How inflationary pressures are affecting fund positioning – Interview with Richard Woolnough

7 min read 23 Nov 21

Richard Woolnough, fund manager of the M&G (Lux) Optimal Income Fund, assesses the state of the economy and markets as we approach the end of 2021 - a slightly more settled year in terms of market volatility, but still challenging for fixed income investors as fears of inflation dominate the outlook.

Q: Richard, what is your assessment of the global economy?

The global economy has started to recover strongly from the damaging effects of COVID-19. Governments and central banks took decisive and necessary action in the form of proactive fiscal policy and maintaining interest rates at very low, even zero and below levels, to support spending and confidence. Of course, a consequence of an economy that is rebounding with such force is rising inflation, in the form of higher commodity prices, more spending on consumer goods, and rising wages.

One area of the economy that is under scrutiny, as growth picks up and interest rates remain accommodative, are labour markets. We are close to full employment in a number of economies and the so-called ‘quit rate’ – people voluntarily leaving their job – was at an all-time high as recently as September. We believe a very vibrant labour market will potentially result in higher wages and more sustained inflation going forward.

Q: Given this reinflationary environment, and that inflation can typically be a drag on bond markets, how is the fund positioned?

Firstly, let us consider the roles of duration and credit. Despite rising inflation, central banks remain ultra-accommodative, with interest rates close to zero. In this environment, as long as central banks lag inflation, we believe credit markets should remain well supported, because default rates will likely remain low. We have been shifting away from US dollar investment grade corporate bonds mainly into European corporates as we find the latter more attractive. In particular, we are focused on banks – they offer a wide range of opportunities, in our view, from highly-rated paper to high yielding subordinated bonds. Also, banks are tied to the economy, so tend to do well when economies improve.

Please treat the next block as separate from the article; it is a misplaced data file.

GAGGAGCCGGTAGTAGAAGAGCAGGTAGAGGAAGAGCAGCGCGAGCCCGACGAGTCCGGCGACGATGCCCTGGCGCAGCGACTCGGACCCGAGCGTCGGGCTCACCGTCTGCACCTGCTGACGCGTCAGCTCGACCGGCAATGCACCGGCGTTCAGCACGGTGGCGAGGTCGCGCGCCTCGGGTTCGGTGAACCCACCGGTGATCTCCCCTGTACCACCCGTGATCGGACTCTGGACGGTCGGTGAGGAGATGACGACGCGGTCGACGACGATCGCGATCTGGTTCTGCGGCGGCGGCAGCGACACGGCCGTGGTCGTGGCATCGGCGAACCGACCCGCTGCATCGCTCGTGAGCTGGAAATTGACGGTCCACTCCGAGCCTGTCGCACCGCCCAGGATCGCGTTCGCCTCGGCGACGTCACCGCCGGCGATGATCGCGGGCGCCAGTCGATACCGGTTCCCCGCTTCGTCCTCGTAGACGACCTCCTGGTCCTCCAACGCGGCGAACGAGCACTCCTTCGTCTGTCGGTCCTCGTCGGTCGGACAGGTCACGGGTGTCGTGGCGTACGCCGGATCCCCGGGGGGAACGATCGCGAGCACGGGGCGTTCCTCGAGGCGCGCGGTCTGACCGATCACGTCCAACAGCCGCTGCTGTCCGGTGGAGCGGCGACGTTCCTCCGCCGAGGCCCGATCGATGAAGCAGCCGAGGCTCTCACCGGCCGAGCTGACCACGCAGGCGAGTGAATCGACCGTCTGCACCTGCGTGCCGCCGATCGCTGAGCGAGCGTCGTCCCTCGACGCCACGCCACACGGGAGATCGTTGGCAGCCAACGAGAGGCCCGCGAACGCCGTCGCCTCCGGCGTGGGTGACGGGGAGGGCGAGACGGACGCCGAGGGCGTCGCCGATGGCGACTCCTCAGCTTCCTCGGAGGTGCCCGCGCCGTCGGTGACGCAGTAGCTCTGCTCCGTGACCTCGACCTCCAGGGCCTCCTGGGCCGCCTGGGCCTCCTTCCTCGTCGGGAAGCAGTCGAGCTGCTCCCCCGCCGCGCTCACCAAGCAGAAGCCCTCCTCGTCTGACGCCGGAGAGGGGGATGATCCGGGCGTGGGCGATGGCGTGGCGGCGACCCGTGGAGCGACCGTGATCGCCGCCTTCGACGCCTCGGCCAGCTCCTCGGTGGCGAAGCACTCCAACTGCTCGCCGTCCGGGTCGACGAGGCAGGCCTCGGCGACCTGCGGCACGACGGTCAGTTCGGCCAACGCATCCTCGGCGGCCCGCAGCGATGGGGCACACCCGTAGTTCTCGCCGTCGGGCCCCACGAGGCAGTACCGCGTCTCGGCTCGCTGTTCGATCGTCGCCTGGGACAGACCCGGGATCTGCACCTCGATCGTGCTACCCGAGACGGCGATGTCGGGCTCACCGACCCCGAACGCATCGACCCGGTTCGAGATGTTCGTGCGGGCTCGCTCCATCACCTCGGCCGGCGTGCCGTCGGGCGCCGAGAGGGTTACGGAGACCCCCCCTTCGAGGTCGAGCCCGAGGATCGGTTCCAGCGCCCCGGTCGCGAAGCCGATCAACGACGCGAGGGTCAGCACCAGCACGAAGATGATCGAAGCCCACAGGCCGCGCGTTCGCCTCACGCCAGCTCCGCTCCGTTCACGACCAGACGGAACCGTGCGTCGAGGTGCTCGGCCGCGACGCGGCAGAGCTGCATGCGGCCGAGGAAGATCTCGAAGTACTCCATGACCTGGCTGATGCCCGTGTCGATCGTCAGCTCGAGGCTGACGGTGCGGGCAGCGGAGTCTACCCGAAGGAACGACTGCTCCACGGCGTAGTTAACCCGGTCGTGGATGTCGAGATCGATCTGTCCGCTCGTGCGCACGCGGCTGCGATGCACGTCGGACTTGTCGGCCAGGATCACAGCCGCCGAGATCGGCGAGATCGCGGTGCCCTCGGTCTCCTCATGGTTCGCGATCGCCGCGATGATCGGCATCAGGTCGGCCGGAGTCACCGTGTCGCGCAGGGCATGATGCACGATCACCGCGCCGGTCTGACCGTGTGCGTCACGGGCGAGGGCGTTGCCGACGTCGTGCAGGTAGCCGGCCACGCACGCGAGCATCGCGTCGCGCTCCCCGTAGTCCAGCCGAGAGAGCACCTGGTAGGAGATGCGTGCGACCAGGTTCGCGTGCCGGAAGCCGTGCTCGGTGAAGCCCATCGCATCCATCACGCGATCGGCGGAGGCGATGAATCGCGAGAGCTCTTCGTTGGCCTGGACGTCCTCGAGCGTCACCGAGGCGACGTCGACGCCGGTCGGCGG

From a duration perspective, we believe that the combination of monetary and fiscal stimulus could result in higher growth and higher inflation. This in turn will put pressure on government bonds. Moreover, government bonds don’t offer a favourable risk/reward as rates are generally close to zero, therefore offering limited upside in their price. In this context, we maintain a low duration positioning in our fund compared to the wider market.

There are some other tools we can use within the flexible approach of our fund, which give us the freedom to move between different fixed income asset classes (investment grade, government bonds and high yield), and even into equities (a maximum of 20% of total assets). We have favoured equities issued by companies operating in cyclical sectors, which traditionally benefit from an improving economy. This includes consumer discretionary, energy and healthcare sectors. 

We have also been active in inflation markets - buying or selling government bonds indexed to the inflation rate (index-linked bonds) as we try to gauge the path of inflation in the coming period. For example, last year we added long-dated US TIPS (Treasury Inflation-Protected Securities) as they were pricing in a very low inflationary environment. This was inconsistent with our view. This year, we have focused more on Japanese and eurozone linkers. We reduced exposure to the latter just recently as inflation in the eurozone has surprised to the upside and inflation expectations have risen significantly. We have also introduced an underweight position in UK inflation using derivatives.